USS Alabama: The U.S. Navy Battleship That Seemed Unstoppable

USS Alabama South Dakota-Class Battleship
February 21, 2024 Topic: Security Region: Americas Blog Brand: The Buzz Tags: U.S. NavyNavyMilitaryUSS AlabamaBattleshipsSouth Dakota-Class

USS Alabama: The U.S. Navy Battleship That Seemed Unstoppable

The USS Alabama was the final of four powerful South Dakota-class battleships built for the US Navy in the 1930s. Though designed earlier, treaty restrictions delayed her construction until World War II. Alabama saw action protecting Allied convoys and in the Pacific, notably providing early warning against Japanese air attacks.

Summary: The USS Alabama was the final of four powerful South Dakota-class battleships built for the US Navy in the 1930s. Though designed earlier, treaty restrictions delayed her construction until World War II. Alabama saw action protecting Allied convoys and in the Pacific, notably providing early warning against Japanese air attacks. Continually upgraded with new weapons and radar, she decommissioned in 1947. USS Alabama is now a museum and National Historic Landmark in her namesake state.

USS Alabama: A Battleship Like No Other 

As the first post-Washington Naval Treaty battleships to enter U.S. Navy service in the 1930s, the South Dakota-class played a vital role in World War II. Designed a decade prior, limitations imposed by the Five-Power Treaty delayed their construction. However, when several signatories abandoned the treaty, the U.S. built four ships: USS South Dakota, Indiana, Massachusetts, and Alabama.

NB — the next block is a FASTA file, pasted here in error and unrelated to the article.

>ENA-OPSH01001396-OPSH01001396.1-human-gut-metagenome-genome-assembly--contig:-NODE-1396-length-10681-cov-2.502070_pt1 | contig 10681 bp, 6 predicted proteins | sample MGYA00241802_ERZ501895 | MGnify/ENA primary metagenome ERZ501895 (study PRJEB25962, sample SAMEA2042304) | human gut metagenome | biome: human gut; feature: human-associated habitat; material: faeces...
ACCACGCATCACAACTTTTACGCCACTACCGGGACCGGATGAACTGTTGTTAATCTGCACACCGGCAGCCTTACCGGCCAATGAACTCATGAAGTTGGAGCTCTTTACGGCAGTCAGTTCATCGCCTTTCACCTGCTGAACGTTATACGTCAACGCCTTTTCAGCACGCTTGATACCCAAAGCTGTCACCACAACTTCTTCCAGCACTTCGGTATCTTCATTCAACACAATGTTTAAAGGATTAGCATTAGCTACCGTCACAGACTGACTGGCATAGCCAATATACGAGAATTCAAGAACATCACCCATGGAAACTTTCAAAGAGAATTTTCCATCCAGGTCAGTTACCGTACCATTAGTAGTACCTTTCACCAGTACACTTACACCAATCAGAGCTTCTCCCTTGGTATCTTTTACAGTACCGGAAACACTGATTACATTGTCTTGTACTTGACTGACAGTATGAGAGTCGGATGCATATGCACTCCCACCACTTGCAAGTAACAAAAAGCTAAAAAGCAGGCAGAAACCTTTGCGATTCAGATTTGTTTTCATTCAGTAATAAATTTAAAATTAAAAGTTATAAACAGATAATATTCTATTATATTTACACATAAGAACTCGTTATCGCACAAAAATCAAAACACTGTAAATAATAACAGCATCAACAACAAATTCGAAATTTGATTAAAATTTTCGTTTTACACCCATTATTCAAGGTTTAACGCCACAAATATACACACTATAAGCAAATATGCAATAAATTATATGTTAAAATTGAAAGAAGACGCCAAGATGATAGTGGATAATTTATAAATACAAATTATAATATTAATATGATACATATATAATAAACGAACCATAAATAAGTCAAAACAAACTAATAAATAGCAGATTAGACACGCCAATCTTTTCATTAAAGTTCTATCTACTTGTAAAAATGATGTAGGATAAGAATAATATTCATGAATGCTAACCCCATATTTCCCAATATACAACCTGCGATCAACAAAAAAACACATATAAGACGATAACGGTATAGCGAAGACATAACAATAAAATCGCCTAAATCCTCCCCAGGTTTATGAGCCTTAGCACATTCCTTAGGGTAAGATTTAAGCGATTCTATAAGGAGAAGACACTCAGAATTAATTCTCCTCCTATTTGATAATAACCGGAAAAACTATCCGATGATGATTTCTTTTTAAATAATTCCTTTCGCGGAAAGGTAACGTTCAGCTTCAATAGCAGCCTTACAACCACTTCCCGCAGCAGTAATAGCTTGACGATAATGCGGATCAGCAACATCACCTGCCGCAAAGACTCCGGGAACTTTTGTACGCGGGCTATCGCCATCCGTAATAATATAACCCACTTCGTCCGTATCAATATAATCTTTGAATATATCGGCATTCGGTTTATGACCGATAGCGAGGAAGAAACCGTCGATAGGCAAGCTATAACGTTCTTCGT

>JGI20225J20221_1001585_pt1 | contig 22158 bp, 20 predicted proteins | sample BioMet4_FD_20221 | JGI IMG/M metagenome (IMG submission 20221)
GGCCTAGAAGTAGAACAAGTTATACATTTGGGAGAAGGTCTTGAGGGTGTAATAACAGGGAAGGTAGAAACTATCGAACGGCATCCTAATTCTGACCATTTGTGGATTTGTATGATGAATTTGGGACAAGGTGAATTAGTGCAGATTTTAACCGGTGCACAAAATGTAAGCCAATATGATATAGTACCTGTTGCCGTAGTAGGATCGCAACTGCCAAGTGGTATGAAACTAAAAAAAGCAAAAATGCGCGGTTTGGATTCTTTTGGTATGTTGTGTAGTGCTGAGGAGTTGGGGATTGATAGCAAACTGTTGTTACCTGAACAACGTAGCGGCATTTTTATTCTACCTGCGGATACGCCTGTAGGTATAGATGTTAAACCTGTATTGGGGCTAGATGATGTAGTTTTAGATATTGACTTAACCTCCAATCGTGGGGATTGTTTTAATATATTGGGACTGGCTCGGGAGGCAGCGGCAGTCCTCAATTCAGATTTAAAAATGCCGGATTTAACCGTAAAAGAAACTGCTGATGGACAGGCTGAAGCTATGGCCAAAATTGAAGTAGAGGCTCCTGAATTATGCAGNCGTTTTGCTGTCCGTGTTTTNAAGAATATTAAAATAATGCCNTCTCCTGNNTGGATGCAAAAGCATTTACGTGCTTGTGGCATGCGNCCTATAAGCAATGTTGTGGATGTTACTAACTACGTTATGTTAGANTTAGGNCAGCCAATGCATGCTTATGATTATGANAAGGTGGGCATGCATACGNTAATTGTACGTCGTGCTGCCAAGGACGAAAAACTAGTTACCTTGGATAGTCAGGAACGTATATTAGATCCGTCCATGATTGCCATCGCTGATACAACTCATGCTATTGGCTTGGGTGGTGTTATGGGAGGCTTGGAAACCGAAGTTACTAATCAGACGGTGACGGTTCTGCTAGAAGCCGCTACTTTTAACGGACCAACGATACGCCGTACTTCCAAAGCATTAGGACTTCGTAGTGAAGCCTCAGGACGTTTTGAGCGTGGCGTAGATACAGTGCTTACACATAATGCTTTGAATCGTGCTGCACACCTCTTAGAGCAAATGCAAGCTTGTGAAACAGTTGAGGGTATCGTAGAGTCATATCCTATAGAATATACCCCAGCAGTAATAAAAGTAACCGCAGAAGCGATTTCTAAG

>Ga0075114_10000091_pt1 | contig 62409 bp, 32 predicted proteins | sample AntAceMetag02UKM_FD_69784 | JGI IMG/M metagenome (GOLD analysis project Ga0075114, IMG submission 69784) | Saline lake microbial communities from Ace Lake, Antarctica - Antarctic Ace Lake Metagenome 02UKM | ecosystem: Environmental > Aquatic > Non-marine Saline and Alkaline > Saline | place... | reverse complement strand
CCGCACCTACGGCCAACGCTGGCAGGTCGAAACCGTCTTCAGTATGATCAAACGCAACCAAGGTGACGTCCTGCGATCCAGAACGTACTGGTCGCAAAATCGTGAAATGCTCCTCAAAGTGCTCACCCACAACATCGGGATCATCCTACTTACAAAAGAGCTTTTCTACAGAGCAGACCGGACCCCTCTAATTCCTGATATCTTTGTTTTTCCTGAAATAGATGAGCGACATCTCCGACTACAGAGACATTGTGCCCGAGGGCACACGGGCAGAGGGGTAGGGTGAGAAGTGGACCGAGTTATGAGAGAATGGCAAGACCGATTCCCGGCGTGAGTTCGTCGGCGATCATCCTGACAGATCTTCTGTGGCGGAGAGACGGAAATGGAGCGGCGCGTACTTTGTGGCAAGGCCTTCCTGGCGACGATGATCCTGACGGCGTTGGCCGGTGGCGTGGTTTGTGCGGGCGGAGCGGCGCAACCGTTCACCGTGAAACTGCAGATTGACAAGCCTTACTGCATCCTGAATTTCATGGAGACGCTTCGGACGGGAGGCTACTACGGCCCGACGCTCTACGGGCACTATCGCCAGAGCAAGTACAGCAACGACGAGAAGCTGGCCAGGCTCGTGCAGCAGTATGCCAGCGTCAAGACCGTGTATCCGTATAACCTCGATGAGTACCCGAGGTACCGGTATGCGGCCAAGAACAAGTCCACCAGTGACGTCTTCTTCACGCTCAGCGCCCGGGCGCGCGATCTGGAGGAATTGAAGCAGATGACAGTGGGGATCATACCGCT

Following the implementation of the “Escalator Clause” of the Second London Naval Treaty, Congress approved the development of 35,000-ton battleships. The preceding North Carolina-class ships were constructed with the same tonnage. In fact, both classes also were fitted with the same main battery of nine 16-inch/45 caliber Mark 6 guns in three-gun turrets. However, the South Dakota battleships were designed to rectify other design flaws and, as a result, were more survivable and compact than their predecessors

USS Alabama (BB-60) was the fourth and final South Dakota-class battleship constructed for the U.S. Navy. Launched in 1942, she was powered by four General Electric steam turbines and equipped with a main battery of nine 16-inch guns, alongside a powerful anti-aircraft battery.

USS Alabama was continually upgraded throughout her wartime career. New anti-aircraft weaponry, modern radar sets like the Mark 3 and Mark 8, and expanded light anti-aircraft batteries significantly enhanced her capabilities by 1943.

USS Alabama's Operational History

After shakedown training in the Chesapeake Bay, Alabama protected lend-lease convoys to Britain and Russia.

Her first major Pacific engagement was in the Gilbert Islands in 1943. During the Mariana and Palau Islands Campaign, Alabama's radar gave critical early warning of incoming Japanese aircraft, allowing Navy fighters to intercept the attack.

USS Alabama decommissioned in Seattle in 1947 and was stricken from the Naval Vessel Register fifteen years later. In 1964, she was transferred to her namesake state for preservation as a museum.

Her cinematic career includes appearances in films like USS Indianapolis: Men of Courage. Alabama was declared a National Historic Landmark in 1986.

About the Author: Maya Carlin 

Maya Carlin, National Security Writer with The National Interest, is an analyst with the Center for Security Policy and a former Anna Sobol Levy Fellow at IDC Herzliya in Israel. She has by-lines in many publications, including The National Interest, Jerusalem Post, and Times of Israel. You can follow her on Twitter: @MayaCarlin